AEIR 2019/2020


US Dollar: The slipping anchor

The world dollar standard is an accident of history that greatly facilitates international trade and exchange. Since 1945, the dollar has been the key currency used by governments, banks, and private corporations in invoicing commodity trade.

Although the strong network effects of the dollar standard greatly increase the financial efficiency of multilateral trade, it has few admirers. Erratic US monetary and exchange rate policies since the late 1960s have traditionally made, and continue to make, foreigners unhappy. A weak dollar led to the worldwide price inflations of the 1970s and contributed to the 2008/09 global credit crunch.

Ironically, the asymmetrical nature of the dollar standard also makes many Americans unhappy. Because the dollar is the central currency in the world system, foreign governments—particularly in Asia—naturally set their exchange rates against the dollar, which leaves the US without an exchange policy of its own. Americans then complain that foreign governments are setting their dollar exchange rates unfairly. Two cases in point are the Japan bashing from the late 1970s to the mid-1990s, and the current People’s Republic of China (PRC) bashing since 2002 over the alleged undervaluation of the yen and renminbi, respectively. In both cases, the US was running a large bilateral trade deficit with first Japan and then the PRC (see figure). But the US saving deficiency (fiscal deficit), and not the exchange rate, was to blame in each case.

Figure: Bilateral Trade Balances of Japan and the PRC versus the US (% of US GDP, 1985-2011)

Figure: Bilateral Trade Balances of Japan and the PRC versus the US (% of US GDP, 1985-2011)

Source: US Census Bureau.

We are therefore confronted with a great paradox. Although nobody is particularly enamored of the dollar standard, the revealed preference of both governments and private participants in the foreign exchange markets since 1945 has been to continue to use it.

Once established as international money, the dollar has become a “safe haven” in times of great international crises—even ones emanating from the US itself. In the credit crunch and global downturn of 2008 from the US subprime mortgage crisis, the resulting flight to safety sharply lifted the foreign exchange value of the dollar against most other currencies that were not tied to it. In the great euro banking crisis that began in 2011, there was another surge in the demand for dollars.

Notwithstanding the dollar’s robustness as a facilitator in surviving the calamities of the last few decades, its performance as the world’s monetary anchor has become abysmal. Since 1945, the US monetary policy has remained inward looking—neglecting feedback effects from the rest of the world—even as globalization since the 1960s has made such insularity obsolete.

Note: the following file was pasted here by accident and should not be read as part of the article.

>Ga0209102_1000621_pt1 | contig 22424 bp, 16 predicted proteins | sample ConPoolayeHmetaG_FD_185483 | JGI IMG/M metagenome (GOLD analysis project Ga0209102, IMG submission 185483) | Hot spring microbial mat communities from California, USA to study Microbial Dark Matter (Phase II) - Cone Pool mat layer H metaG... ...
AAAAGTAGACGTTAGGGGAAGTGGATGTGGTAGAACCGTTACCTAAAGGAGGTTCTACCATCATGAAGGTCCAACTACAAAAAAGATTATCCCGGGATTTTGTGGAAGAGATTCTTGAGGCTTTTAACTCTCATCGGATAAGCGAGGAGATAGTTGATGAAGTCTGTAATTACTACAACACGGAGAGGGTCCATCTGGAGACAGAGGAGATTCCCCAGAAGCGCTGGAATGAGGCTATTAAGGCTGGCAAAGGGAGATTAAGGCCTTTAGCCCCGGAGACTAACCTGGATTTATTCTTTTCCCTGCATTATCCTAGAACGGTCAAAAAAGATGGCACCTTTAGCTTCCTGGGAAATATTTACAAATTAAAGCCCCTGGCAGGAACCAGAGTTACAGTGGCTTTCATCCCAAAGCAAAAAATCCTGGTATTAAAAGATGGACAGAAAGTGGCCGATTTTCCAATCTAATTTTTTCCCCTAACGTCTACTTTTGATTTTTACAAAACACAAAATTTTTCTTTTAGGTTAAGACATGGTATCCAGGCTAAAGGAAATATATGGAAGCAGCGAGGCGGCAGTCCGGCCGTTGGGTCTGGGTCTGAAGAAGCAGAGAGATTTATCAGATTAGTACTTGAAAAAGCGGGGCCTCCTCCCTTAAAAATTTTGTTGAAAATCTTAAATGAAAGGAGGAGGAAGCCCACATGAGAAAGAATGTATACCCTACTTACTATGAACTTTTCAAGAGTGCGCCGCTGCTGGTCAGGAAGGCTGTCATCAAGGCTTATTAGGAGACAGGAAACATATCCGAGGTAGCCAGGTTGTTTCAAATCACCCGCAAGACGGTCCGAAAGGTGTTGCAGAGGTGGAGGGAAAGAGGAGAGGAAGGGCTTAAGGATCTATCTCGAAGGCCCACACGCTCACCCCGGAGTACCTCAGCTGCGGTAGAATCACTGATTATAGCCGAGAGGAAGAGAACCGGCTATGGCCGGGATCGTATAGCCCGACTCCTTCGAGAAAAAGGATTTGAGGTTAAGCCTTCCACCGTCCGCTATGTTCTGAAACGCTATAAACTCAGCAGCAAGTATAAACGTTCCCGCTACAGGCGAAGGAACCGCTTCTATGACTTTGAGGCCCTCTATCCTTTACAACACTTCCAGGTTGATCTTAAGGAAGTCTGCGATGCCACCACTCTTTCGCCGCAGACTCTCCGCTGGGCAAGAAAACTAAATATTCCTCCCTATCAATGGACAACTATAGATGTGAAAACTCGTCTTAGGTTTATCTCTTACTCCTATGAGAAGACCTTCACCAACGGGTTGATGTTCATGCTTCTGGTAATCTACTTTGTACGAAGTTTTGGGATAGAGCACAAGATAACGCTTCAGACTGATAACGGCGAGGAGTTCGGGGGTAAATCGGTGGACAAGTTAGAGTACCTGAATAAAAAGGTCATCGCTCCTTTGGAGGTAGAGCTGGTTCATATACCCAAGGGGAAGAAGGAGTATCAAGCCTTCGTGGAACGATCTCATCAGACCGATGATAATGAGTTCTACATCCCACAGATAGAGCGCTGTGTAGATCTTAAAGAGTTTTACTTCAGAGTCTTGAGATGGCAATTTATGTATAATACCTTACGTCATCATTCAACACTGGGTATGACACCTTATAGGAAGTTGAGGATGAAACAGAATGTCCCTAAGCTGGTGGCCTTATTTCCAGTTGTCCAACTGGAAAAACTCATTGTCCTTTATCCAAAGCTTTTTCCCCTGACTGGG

To take only the most recent example, the US Federal Reserve’s current policy of keeping short-term interest rates near zero since December 2008 (and out of alignment with higher interest rates in emerging markets on the dollar standard’s periphery) has induced a flood of hot money into the periphery from mid-2009 to mid-2011. This has resulted in a loss of monetary control and worldwide inflation in primary commodity prices—particularly in food grains and oil. This bubble ended, probably just temporarily, when the advent of the European banking crisis cut off the flow of finance to speculators in both the foreign exchange and commodity markets.

To help overcome the insularity of American policies, the US Federal Reserve should (1) give more weight to stabilizing the dollar’s effective (multilateral) exchange rate, and (2) avoid creating large interest differentials between the “center” and the “periphery”. Beyond simply reacting to the immediate pressure of inflation or deflation within the domestic US economy, by following a more outward looking monetary strategy, the US would then be rewarded by positive feedback effects from the world that would make the US economy itself less inflationary and more stable.

Despite protestations that the government really wants a “strong” dollar, today’s weak dollar is tolerated because influential economists still believe that dollar devaluation will reduce the US trade deficit—the belief that motivates the bashing of the PRC to appreciate the renminbi against the dollar. This is particularly pernicious for global monetary stability when the central country in the world’s monetary system tries to depreciate its own currency.

Clearly, the presumption that unfettered US monetary and fiscal policies would lead to macroeconomic stability in the American economy—and by extension to the world economy—was wildly optimistic.

No wonder that foreigners—from the French in the late 1960s to the Chinese since 2008—have called for a new international monetary regime that is not so dependent on the vicissitudes of any one national currency, that is, the US dollar. But attempts to replace the dollar with a purely international money, as with issues of Special Drawing Rights (SDR) by the International Monetary Fund, have essentially failed to displace the dollar from its central position.

There is really no alternative but for nations to work together to rehabilitate the unloved dollar standard1.


1This essay abstracts some of the material in my book, The Unloved Dollar Standard: From Bretton Woods to the Rise of China, forthcoming from the Oxford University Press, January 2013.

The views expressed in this blog post are the views of the author and do not necessarily reflect the views or policies of ARIC, the Asian Development Bank (ADB), its Board of Directors, or the governments they represent. ARIC does not guarantee the accuracy of the information and data included in this blog post and accepts no responsibility for any consequences of their use. Terminology used may not necessarily be consistent with official ADB terms.